Free therapy program for Black men ramps up amid pandemic-era stressors

Leaders say the need is massive, as COVID-19 has brought grief and unemployment to the forefront — stress that’s disproportionately hit the Black community.

A mix of providers, board members, and clients from Black Men Heal.

A mix of providers, board members, and clients from Black Men Heal. (Courtesy of Black Men Heal)

Reginald Howard, 29, is not one for talk therapy. Or at least that’s what he thought.

As a Black man who grew up in the 1990s and now works as a mental health advocate, Howard considered therapy the domain of the “white soccer mom.”

But recently that all changed. Howard, who lives in Philadelphia, says his viewpoint shifted as he came to see that his internal struggles started “affecting others and my relationship with others.”

Around this time, he learned about a new free therapy program called Black Men Heal. The program has ramped up during the pandemic as a way to bring the mental health and well-being of Black men to the forefront, creating space for people like him to grow.

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The Philadelphia-based nonprofit started as a campaign to break the stigma of mental health treatment, and has become a full-fledged therapy service provider. Services provided include free sessions with access to psychoeducation resources and treatment.

Therapist Tasnim Sulaiman, 40, who founded Black Men Heal in 2018 after 5 years in private practice, started by finding pro-bono slots in her schedule for Black men who couldn’t afford traditional therapy.

Sulaiman had been passionate about spurring change and transformation among men in the Black community, but few Black men were coming to her practice. She came to feel that the health care system wasn’t set up for that population to succeed and didn’t like her part in it.

“It didn’t really feel great,” she said. “It felt conflicting and I felt very complicit in a very broken system.”

Sulaiman expanded the program by gathering colleagues who were also willing to volunteer time for free sessions.

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“[When] it all started, there was no money, nothing but, like, an idea, a concept, [but] no guarantee that it will work,” said Sulaiman, who’s private practice is based in Ardmore.

‘Healed men, heal men’

The pandemic put the project on the fast track. In years of practicing therapy, Sulaiman says she has never seen the need for her services as massive as it is now. COVID-19 has brought grief, loss, and unemployment to the forefront, stress that’s disproportionately fallen on the Black community.

Some of the reasons for this are Black Americans are more likely to work essential jobs and are more likely to have underlying health conditions such as heart disease that contribute to higher mortality rates.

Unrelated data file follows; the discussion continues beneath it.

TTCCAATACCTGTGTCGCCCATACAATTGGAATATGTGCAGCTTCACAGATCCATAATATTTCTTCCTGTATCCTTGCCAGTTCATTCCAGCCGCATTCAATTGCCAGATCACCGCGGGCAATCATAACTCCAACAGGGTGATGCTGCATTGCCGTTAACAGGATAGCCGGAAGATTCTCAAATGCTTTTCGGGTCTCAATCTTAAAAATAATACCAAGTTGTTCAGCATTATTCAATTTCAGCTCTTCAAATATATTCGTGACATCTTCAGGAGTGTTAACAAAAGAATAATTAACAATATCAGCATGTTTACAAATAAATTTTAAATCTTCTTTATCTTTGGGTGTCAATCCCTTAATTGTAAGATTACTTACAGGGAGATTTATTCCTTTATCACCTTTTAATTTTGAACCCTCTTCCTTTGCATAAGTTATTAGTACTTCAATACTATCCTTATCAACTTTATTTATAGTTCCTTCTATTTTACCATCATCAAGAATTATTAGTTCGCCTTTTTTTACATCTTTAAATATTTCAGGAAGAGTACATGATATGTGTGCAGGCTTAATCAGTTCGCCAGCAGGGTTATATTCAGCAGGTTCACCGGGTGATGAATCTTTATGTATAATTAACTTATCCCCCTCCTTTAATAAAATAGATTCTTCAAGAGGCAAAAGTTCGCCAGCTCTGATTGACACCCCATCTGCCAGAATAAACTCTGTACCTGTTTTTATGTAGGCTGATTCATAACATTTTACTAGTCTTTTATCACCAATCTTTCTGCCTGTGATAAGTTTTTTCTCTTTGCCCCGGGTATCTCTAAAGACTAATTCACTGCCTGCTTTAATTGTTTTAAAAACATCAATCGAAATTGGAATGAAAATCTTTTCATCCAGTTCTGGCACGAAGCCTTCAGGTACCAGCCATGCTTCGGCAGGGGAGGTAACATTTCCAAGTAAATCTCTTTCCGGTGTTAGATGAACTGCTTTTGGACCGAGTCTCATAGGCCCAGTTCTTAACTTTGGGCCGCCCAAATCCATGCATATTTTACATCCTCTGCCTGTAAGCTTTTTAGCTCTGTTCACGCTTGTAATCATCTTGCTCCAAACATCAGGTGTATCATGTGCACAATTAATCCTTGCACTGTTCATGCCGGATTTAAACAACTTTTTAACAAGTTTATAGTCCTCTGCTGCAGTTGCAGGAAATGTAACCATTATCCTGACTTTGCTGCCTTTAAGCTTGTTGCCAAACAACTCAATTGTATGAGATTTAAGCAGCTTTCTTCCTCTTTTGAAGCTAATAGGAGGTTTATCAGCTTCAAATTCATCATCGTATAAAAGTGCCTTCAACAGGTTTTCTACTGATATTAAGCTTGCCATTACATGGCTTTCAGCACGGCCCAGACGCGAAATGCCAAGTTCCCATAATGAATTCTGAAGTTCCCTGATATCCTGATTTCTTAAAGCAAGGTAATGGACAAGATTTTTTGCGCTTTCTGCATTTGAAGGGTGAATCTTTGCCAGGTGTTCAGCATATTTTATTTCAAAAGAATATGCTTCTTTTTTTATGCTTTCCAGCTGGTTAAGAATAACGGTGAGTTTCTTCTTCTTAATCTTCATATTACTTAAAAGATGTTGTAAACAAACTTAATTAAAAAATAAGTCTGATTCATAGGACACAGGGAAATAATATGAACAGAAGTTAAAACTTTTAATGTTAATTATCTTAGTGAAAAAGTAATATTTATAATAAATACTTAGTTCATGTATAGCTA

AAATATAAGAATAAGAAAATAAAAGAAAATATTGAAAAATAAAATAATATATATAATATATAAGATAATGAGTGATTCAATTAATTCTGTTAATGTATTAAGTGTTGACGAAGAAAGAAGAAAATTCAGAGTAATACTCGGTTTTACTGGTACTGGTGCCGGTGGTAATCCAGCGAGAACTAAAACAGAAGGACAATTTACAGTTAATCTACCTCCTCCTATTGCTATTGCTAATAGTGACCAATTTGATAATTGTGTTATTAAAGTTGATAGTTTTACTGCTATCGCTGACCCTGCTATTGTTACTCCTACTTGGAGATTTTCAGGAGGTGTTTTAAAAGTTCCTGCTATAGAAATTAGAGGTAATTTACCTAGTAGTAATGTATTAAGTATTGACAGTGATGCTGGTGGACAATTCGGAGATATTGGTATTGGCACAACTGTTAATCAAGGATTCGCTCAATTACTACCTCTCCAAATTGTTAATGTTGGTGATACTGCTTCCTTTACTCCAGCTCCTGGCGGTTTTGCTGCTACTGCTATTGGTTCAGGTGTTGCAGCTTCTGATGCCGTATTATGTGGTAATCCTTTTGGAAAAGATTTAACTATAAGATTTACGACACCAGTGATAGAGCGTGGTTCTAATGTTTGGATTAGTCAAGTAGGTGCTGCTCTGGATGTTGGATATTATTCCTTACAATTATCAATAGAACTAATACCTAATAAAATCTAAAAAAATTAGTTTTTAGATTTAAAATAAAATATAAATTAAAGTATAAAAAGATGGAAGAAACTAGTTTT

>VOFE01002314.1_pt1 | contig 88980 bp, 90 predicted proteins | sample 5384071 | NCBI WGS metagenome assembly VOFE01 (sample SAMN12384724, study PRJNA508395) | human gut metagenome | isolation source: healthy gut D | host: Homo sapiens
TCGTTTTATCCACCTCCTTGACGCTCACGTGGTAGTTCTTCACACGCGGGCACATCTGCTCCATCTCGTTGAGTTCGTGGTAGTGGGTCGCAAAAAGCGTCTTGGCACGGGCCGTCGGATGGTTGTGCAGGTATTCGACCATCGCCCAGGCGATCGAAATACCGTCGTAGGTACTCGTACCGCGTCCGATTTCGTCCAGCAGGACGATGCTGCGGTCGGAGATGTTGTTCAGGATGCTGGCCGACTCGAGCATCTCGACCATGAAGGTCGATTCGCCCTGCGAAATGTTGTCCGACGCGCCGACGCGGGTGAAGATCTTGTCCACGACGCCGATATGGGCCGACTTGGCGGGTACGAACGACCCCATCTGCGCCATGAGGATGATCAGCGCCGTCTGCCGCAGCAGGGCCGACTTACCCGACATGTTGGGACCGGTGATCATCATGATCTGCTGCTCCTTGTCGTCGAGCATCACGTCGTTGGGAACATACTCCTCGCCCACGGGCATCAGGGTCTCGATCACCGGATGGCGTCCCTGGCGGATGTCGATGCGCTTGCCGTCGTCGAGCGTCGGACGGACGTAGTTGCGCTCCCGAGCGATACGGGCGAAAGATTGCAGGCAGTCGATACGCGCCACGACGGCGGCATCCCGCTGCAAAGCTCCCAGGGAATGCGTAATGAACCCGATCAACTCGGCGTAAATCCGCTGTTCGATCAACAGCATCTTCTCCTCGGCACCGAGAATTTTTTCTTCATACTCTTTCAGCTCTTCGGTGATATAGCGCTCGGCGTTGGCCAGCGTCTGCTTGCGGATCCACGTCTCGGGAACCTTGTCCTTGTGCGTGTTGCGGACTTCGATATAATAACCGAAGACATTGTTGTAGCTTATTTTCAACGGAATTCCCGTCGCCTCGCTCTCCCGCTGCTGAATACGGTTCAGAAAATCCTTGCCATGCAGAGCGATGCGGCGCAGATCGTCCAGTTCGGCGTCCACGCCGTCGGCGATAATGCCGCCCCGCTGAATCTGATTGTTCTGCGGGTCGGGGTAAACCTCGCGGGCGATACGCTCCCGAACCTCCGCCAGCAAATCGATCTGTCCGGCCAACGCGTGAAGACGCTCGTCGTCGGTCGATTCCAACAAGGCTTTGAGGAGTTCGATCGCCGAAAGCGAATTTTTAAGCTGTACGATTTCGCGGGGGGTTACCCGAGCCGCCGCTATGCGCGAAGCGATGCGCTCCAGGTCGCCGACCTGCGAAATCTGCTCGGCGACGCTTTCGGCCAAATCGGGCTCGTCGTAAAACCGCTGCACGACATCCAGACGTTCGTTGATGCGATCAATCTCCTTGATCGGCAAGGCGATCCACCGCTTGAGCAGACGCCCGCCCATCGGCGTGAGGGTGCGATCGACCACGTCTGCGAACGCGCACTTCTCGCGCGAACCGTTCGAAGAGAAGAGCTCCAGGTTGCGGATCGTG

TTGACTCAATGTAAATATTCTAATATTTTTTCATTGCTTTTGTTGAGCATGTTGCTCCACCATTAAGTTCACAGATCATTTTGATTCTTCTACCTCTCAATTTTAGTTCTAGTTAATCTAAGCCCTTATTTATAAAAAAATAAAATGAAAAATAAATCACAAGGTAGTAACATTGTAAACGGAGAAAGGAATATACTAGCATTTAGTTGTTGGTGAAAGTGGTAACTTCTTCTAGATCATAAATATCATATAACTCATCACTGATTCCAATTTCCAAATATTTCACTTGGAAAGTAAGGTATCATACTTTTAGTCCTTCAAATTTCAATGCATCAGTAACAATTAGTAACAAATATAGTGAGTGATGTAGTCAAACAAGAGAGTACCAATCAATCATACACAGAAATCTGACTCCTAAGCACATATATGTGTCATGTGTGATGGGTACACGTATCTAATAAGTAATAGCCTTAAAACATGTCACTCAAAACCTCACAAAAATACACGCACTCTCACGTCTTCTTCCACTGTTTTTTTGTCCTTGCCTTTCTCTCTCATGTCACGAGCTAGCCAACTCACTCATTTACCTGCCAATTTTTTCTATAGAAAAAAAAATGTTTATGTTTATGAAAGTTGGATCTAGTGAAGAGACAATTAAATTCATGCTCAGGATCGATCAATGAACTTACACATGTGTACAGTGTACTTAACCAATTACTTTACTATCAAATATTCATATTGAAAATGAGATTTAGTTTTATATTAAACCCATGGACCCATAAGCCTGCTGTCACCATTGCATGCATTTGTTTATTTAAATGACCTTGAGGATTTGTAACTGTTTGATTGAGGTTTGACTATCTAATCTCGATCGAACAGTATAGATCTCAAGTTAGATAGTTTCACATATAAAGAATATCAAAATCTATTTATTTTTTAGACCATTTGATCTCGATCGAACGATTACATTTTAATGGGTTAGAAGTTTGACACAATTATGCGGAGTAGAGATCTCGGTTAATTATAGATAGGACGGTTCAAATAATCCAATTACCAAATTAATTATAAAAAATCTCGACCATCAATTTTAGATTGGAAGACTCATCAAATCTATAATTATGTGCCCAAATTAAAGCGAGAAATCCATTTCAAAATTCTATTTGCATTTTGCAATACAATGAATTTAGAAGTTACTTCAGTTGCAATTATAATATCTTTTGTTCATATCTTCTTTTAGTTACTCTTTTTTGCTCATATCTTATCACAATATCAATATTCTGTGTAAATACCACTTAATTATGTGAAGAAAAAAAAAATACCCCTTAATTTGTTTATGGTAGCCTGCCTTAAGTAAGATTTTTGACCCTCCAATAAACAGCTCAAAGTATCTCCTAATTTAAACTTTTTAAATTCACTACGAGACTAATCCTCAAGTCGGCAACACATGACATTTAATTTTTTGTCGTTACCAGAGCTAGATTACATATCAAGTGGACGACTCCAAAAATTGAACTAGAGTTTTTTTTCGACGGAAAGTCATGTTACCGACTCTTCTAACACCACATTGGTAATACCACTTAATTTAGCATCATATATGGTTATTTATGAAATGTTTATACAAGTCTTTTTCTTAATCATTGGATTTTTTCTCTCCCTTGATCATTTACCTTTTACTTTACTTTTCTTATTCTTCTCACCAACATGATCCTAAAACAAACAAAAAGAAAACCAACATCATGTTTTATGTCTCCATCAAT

In addition to pandemic isolation and the racial reckoning spurred by the police killing of George Floyd, Sulaiman noticed people’s stressors were being exacerbated to their limits.

Other therapists noticed too and gladly joined her effort. Black Men Heal gained more licensed therapists and social workers who specialize in different treatments, including support for cognitive behavioral needs, drug and alcohol addiction services, and as couples counseling. The program offers eight free counseling sessions and then encourages people to continue therapy as clients. So far, Sulaiman says 75% have.

Attendees join each other in prayer at a Black Men Heal fundraiser. (Courtesy of Black Men Heal)

“We want to expand our capacity of services and treatments to be beyond therapy, like wellness services and coaching,” said Sulaiman. “Not just expanding our services, but expanding our reach, in the sense of us, as people of color, being able to come together as a collective and help us to help our own communities.”

Sulaiman says Black Men Heal has specifically found success in a weekly virtual group series opened to people around the country, called King’s Corner.

Sulaiman calls King’s Corner like a ‘brotherhood in fellowship’ that has become a space of peer support. The group encourages men participating to talk to other men to help fight through “masculinity norms” and “the fear of being vulnerable.”

“They essentially become mental health advocates themselves,” she said. “So this concept of, just knowing that you’re not going through anything alone.”

Although the group targets Black men specifically, Sulaiman believes the effort does have holistic impacts.

“Black women, Black children, Black communities benefit from healed men being in the communities — from men who are less traumatized or not projecting that trauma out into their relationships and interior systems,” she said.

Tasnim Sulaiman, founder of Black Men Heal. (Courtesy of Tasnim Sulaiman)

Douglas Reed, 57, a military veteran, is another one of the men who have taken advantage of the service.

He says putting yourself in this environment, contributes to “the positive aspects of your life.”

Based on his own therapy, like Reginald Howard he’s become a leader in the group as a programming coordinator, advancing the notion that “Healed men, heal men.”

With no plans of slowing down, Reginald Howard says Black Men Heal is “literally going to be a Black mental health ecosystem.”

Broke in PhillyWHYY is one of over 20 news organizations producing Broke in Philly, a collaborative reporting project on solutions to poverty and the city’s push towards economic justice. Follow us at @BrokeInPhilly.

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